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Fact Sheet - Film directors to get up to 100% funding with launch of ‘New Talent Feature Grant’

4 May 2012 - The New Talent Feature Grant (NTFG) is an initiative by the Singapore Film Commission (SFC) to help up-and-coming film directors start their careers in feature film-making... Read more

New Talent Feature Grant

  • The New Talent Feature Grant (NTFG) is an initiative by the Singapore Film Commission (SFC) to help up-and-coming film directors start their careers in feature film-making. Launched today, the NTFG supports film directors to produce their first feature films in a variety of genres, including those of artistic and cultural value, such as documentaries, festival-oriented works, and films in non-English languages (i.e. Malay and Tamil). The NTFG also supports films meant for theatrical release, festivals and broadcast (i.e. feature-length telemovies).

  • The NTFG is administered by the SFC, with funding of up to S$250,000 or 100% of the production budget (whichever is lower) for each feature film. NTFG requires recipients to use at least 40% of the grant on Singapore spend1.

  • The NTFG is a grant, which means directors own the intellectual property of their films. As the NTFG is not based on co-investment, film directors need not raise their own funds and can concentrate their energies on producing good content.

  • To help them further, NTFG does not require film directors to partner a production company experienced in making feature films. This means that they can form teams with other individuals including freelancers, who have had some experience in media production. Again, this will open up more opportunities for directors to produce their first feature films.

  • The NTFG is in line with MDA’s efforts to streamline its schemes. It will thus replace the New Feature Film Fund, which was based on co-investment. The NTFG complements the MDA Grant Schemes such as Development Assistance, which helps filmmakers write/improve their feature film scripts; and Production Assistance which provides a grant of up to 40% of a project’s Singapore spend, plus an additional 10% based on the current project, if a subsequent film from the same applicant is approved within 12 months. These schemes were launched in September 2011.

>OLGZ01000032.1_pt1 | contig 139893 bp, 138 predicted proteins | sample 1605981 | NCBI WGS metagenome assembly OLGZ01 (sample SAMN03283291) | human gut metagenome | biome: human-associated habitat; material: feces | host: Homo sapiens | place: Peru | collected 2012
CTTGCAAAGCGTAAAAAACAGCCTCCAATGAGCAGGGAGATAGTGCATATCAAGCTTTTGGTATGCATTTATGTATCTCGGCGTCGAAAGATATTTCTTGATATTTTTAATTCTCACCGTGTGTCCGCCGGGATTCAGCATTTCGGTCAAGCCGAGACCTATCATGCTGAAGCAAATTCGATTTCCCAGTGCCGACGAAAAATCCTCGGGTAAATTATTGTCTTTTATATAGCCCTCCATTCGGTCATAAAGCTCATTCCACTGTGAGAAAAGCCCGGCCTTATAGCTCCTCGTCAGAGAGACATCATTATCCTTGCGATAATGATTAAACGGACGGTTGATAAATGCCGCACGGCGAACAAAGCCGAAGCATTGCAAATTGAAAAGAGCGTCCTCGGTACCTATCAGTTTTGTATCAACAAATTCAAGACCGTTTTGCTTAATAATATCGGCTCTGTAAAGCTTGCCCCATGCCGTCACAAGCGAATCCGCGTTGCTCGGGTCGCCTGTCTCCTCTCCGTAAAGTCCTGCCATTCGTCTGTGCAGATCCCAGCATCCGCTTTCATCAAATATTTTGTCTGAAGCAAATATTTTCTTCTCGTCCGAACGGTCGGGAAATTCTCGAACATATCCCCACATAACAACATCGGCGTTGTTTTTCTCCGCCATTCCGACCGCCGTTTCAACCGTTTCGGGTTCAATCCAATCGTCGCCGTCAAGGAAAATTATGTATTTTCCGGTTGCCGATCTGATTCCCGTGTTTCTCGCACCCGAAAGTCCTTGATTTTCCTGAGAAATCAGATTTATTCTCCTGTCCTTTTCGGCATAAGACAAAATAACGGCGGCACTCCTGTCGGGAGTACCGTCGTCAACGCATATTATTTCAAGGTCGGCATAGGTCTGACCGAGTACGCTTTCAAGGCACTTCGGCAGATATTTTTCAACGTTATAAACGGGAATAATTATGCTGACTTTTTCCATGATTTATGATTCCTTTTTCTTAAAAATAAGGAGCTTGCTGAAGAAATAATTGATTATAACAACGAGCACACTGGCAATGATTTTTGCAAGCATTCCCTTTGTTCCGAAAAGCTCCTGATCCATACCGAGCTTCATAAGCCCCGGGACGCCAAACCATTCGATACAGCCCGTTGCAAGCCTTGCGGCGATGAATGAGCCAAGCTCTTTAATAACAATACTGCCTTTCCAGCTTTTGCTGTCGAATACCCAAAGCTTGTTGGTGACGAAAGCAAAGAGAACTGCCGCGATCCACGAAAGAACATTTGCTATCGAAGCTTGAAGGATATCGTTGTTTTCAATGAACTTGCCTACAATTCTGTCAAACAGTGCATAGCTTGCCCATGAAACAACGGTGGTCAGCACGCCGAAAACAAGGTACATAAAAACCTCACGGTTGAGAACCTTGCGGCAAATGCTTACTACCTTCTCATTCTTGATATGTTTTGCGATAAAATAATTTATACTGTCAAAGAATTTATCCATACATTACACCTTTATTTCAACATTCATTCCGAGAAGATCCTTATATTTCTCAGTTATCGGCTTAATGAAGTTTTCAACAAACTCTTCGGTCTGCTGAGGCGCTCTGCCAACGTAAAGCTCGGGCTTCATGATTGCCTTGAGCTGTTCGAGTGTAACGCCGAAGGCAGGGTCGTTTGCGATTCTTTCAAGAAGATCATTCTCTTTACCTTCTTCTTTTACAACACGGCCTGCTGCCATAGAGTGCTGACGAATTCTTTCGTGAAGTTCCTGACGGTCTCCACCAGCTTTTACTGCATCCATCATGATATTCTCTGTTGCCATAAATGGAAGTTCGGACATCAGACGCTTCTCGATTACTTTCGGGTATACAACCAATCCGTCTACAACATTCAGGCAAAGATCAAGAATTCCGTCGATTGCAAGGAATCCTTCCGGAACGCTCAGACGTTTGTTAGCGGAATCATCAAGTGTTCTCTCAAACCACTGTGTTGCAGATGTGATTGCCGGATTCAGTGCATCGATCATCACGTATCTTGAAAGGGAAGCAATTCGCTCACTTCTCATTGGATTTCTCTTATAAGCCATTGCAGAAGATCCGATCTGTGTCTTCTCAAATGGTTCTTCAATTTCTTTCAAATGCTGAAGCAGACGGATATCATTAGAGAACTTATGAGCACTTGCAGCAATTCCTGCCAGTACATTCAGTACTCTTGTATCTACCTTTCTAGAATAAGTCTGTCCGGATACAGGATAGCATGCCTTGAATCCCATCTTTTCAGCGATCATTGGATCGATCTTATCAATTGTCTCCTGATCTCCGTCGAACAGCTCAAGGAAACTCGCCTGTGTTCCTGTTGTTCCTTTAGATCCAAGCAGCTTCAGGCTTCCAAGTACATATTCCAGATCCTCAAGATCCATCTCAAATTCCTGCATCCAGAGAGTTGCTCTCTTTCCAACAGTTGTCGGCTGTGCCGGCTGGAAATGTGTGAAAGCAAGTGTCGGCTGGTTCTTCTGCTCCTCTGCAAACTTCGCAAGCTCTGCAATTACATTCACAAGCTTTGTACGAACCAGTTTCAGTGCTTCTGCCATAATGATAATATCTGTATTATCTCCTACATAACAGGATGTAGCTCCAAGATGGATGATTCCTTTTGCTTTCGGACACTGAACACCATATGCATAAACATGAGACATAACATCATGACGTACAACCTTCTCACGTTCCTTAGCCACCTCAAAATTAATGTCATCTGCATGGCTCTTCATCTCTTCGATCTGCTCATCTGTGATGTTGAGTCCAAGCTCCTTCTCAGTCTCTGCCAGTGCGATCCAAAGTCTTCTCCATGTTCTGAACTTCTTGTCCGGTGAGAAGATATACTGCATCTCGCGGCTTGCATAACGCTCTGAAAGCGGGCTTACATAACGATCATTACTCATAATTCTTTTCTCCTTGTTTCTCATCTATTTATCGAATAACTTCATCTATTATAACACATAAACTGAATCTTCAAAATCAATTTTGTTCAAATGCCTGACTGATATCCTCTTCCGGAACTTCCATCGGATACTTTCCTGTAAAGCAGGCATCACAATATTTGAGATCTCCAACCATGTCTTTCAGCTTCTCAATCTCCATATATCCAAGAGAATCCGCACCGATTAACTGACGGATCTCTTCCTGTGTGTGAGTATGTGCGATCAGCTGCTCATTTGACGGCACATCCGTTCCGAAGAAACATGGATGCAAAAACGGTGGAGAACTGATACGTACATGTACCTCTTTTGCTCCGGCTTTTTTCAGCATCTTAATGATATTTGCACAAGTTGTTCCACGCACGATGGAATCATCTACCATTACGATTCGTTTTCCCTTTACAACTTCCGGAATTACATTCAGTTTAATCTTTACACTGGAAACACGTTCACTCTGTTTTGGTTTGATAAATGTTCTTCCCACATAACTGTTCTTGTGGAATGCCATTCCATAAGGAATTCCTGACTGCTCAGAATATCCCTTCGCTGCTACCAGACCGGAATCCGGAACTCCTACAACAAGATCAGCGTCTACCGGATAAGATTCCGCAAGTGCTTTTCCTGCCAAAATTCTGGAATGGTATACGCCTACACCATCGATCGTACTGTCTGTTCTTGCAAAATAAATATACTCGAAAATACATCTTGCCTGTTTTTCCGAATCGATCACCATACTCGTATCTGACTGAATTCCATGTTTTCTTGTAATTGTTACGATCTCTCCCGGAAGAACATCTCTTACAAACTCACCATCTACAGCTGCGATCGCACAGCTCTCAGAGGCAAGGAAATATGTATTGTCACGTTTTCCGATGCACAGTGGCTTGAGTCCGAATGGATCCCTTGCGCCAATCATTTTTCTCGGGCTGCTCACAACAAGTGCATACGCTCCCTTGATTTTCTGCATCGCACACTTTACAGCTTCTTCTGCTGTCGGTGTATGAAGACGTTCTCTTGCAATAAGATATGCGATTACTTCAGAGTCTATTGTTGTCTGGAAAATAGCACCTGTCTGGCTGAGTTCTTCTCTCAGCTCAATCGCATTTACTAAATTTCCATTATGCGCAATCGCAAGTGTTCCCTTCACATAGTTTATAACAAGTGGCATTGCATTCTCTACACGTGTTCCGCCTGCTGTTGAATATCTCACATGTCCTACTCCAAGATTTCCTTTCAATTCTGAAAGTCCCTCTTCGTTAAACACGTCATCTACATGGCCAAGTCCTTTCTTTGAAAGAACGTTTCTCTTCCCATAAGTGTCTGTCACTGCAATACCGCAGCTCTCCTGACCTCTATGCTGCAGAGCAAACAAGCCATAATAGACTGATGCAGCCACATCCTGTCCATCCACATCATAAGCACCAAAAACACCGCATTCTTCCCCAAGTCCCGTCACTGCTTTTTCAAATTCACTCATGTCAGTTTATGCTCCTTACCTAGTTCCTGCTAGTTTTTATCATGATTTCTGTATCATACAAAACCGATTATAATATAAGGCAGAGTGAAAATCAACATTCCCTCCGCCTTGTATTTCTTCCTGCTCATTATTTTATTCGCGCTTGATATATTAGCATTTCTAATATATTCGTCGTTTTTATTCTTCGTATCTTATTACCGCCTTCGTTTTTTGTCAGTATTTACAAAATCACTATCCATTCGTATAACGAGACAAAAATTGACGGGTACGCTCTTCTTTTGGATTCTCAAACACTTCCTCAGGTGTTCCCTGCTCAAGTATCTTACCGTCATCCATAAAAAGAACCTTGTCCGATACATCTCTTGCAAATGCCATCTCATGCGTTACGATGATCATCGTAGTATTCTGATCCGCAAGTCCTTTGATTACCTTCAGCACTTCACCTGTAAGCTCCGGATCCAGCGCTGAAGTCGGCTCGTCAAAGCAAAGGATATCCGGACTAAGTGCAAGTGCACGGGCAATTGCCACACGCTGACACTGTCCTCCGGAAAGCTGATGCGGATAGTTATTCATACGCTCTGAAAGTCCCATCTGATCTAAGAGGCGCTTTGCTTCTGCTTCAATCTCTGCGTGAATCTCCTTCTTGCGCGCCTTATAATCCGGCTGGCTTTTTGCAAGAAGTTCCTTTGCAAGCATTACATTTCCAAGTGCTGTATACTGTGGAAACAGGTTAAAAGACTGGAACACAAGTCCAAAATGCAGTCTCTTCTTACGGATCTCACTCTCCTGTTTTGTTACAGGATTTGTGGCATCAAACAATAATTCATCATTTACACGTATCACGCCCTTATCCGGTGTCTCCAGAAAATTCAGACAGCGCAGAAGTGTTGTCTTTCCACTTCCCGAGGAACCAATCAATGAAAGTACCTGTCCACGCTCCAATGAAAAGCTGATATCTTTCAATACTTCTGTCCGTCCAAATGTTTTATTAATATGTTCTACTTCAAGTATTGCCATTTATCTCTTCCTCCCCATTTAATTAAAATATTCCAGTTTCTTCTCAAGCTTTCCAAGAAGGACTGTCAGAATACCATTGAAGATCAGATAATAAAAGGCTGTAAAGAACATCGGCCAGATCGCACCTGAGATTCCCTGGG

About the SFC
The SFC was formed in 1998 and is part of the Media Development Authority (MDA) since 2003. It is spearheaded by a panel of members from the film, arts and cultural community, and is supported by a Secretariat within the MDA. The SFC has, over the years, supported more than 500 short films, scripts, feature films, as well as film-related events in Singapore that showcase homegrown talent and works. Some notable films by first time feature filmmakers include 4:30 (Royston Tan), Sandcastle (Boo Junfeng), and Where the Road Meets the Sun (Yong Mun Chee).
About the local Film Industry
Singapore has one of the world’s highest per capita cinema attendance rates at 4.5 visits per person per year. Cinema attendance has experienced a steady increase over the last 4 years from 19.1 mil in 2008 to 22.1 mil in 2011.
2011 was a watershed year for the local box office. The top five films in 2011 grossed approximately S$7.6 mil at the box office. The top five grossing films of 2011 were It’s a Great Great World directed by Kelvin Tong (S$2.3 mil), 23:59 directed by Gilbert Chan (S$1.5 mil), The Ghost Must Be Crazy directed by Mark Lee and Boris Boo (S$1.4 mil), Homecoming directed by Lee Thean-Jeen (S$1.4 mil), and Already Famous directed by Michelle Chong (S$1.3 mil). In 2010, the top five films grossed approximately S$2.7 mil. On the whole, as compared to 2010, the top five grossing local films of 2011 have done better by 64% at the box office.
The Film and Video sector contributed S$211 million in value-added and employed over 4,455 workers in 20102. The growth rate of employment in the sector has increased from 10.5% in 2009 to 19.5% in 2010.
1Singapore Spend refers to a project's expenditure on the cost items incurred in Singapore or on Singaporeans (regardless of residence/location) or Permanent Residents (based in Singapore). This includes third-party costs incurred and paid directly to a Singapore business entity or Singaporeans overseas. Any goods and/or services supplied by a Singapore business entity must be substantially supplied, performed or value-added in Singapore.

2Source: Study commissioned by the Media Development Authority and conducted by the Asia Competitiveness Institute LKYSPP-NUS (2010)

About Media Development Authority of Singapore (MDA)
The Media Development Authority of Singapore ( promotes the growth of globally competitive film, television, radio, publishing, music, games, animation and interactive digital media industries. It also regulates the media sector to safeguard the interests of consumers, and promotes a connected society.​